Tonje Bøe Birkeland The Characters

The Characters# I-IV is a retrospective book by Tonje Bøe Birkeland, that holds together her projects from the past eight years. Birkeland’s work explores the authenticity of history through self-portraits that recreate expeditions of female explorers and heroines from the past. Each of The Charactersmakes its own meta-journey: through Spitsbergen, Greenland, Mongolia and the mountains of Norway. These photographs expound time and place, while investigating personality and physical limits. Birkeland demonstrates that fantasy and photography can fill a void in history, while revealing some of contemporary society’s challenges: globalized colonization on the one hand and the loss of the great adventure on the other. The book is printed in 300 copies, each numbered by hand. The book was awarded Silver in the annual award “Årets Vakreste Bøker” (Photo/Art book) in 2016 (the year it was published).

“When you come across something, something old, as you touch it, you touch time. The air around your face carries the scent of an era, not of old and fungus but of body, powder, leather, perfume, gasoline: all the things that were there. All these unnecessary necessities that fill our lives, things that filled lives then. As you take hold of the object, you’re afraid of breaking it. Still you don’t want to let go. You inspect and sense: look, stroke, push, bend, turn and tilt. If it is wearable, you put it on. You search for the nearest mirror, making this thing a part of you.” 

– Introduction,The Characters

artist: Tonje Bøe Birkeland

design: Anette L’orange, 

publisher: Bergen Kjøtt Publishing


Jo Straube Det Norske Biblioteket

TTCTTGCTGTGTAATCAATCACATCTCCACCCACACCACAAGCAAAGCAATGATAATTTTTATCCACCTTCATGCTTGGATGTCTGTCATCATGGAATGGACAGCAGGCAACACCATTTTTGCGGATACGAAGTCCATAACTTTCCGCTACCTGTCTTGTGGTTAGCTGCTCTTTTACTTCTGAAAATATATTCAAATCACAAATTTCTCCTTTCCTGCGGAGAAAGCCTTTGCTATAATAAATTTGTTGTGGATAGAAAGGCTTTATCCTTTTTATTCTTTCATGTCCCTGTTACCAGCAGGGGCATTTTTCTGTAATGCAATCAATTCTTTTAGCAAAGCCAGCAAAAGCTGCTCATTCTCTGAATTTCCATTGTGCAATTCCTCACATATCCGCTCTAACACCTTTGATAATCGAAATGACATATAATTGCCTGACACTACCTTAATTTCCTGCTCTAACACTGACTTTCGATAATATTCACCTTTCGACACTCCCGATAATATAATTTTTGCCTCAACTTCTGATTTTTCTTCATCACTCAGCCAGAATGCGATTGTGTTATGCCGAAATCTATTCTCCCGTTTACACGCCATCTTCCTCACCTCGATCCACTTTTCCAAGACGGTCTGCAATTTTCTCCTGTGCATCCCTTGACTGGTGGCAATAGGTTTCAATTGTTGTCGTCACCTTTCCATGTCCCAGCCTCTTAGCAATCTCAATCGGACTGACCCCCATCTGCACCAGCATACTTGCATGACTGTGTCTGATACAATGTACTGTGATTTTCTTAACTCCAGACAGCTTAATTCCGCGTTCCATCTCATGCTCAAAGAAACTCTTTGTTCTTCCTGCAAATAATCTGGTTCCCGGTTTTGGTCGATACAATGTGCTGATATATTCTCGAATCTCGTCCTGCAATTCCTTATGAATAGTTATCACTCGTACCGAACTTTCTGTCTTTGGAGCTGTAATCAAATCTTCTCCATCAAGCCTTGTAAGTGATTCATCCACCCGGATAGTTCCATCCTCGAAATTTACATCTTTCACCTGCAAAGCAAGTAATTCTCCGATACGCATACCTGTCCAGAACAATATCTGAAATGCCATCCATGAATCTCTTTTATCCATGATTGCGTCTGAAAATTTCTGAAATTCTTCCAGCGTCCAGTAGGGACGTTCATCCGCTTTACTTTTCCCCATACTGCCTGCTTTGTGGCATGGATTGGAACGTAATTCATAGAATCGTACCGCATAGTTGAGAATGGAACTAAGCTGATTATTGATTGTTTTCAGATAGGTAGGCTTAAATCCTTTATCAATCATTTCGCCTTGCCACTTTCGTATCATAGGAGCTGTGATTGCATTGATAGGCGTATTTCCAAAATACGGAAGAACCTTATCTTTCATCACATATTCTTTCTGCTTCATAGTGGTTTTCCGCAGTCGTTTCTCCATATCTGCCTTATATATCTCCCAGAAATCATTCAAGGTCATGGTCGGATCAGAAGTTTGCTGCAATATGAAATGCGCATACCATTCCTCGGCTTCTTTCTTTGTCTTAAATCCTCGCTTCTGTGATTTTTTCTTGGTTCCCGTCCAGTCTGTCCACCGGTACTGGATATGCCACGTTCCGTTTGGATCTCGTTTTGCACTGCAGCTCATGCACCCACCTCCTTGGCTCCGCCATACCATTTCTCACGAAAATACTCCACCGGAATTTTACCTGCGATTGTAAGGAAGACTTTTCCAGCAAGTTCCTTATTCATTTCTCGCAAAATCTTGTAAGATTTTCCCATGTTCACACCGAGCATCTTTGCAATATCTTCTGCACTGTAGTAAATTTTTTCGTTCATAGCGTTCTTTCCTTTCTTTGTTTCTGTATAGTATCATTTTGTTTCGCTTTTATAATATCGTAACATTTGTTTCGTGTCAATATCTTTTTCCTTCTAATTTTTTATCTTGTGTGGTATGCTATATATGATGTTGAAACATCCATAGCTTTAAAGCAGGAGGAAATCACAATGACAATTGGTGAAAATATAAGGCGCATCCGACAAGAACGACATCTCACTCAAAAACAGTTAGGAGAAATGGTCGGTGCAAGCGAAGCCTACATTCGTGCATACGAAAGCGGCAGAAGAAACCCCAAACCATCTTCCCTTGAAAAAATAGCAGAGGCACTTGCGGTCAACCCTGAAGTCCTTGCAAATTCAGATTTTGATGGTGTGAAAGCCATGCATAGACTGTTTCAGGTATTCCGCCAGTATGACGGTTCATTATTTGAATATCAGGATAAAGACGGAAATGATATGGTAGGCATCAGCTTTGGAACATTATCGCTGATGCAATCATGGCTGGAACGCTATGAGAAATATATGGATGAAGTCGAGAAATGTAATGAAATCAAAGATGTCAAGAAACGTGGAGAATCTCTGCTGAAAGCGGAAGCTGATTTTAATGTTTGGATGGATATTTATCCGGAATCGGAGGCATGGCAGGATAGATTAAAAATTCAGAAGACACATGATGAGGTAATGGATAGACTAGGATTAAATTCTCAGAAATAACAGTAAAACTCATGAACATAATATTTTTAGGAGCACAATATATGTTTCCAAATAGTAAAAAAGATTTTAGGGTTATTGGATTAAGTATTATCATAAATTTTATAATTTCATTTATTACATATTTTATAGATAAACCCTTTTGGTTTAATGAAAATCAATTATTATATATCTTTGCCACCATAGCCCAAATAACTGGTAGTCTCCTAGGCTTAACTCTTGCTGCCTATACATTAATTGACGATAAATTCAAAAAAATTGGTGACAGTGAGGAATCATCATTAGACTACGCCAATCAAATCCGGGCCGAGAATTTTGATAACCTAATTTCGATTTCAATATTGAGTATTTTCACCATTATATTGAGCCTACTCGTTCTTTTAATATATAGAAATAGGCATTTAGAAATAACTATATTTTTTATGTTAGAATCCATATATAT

Over the last 30 years, the number of public libraries has been halved. In tight municipal budgets they are often abandoned in favor of urgent needs such as nursing homes and kindergartens, and when Internet and digital technology becomes more widespread in daily life, the libraries struggle to show that they are still relevant. Until one of my best friends told me how crucial childhood afternoons at the library had been to him, I somehow took the library for granted. He grew up with immigrant parents in a home without books and is today one of my most educated and well-read friends. According to him he would work at the shipyard as his father if it weren’t for the self-education he found at the library. As a promoter of free knowledge and culture for all, the library may constitute one of the cornerstones of an enlightened public. Along with the teachers, librarians constitute some of the most important cultural carriers in the country, but to really fulfill that role can be hard under limited budgets.

While working as a freelance photographer since 2010, Jo Straube has done some personal projects that all have dealt with democracy in different ways. When visiting Iceland after the financial crisis, the project became an exploration of the state of the – until then – admired country. When portraying people involved in and affected by Myanmar's democratic transition, it was in order to tell a more nuanced story of who is making the changes in the country, besides all too famous Nobel Prize laureate Aung San Suu Kyi. The reason for driving thousands of miles to visit hundreds of libraries all around Norway was to document the condition of this democratic institution.

The book was awarded both Gold in the annual award “Årets Vakreste Bøker” (Photo/Art book) and “Årets Vakresete Bok” (The Most Beautiful Book of the Year) in 2017 (the year it was published).

artist: jo straube

design: Anette L’orange, 

publisher: Bergen Kjøtt Publishing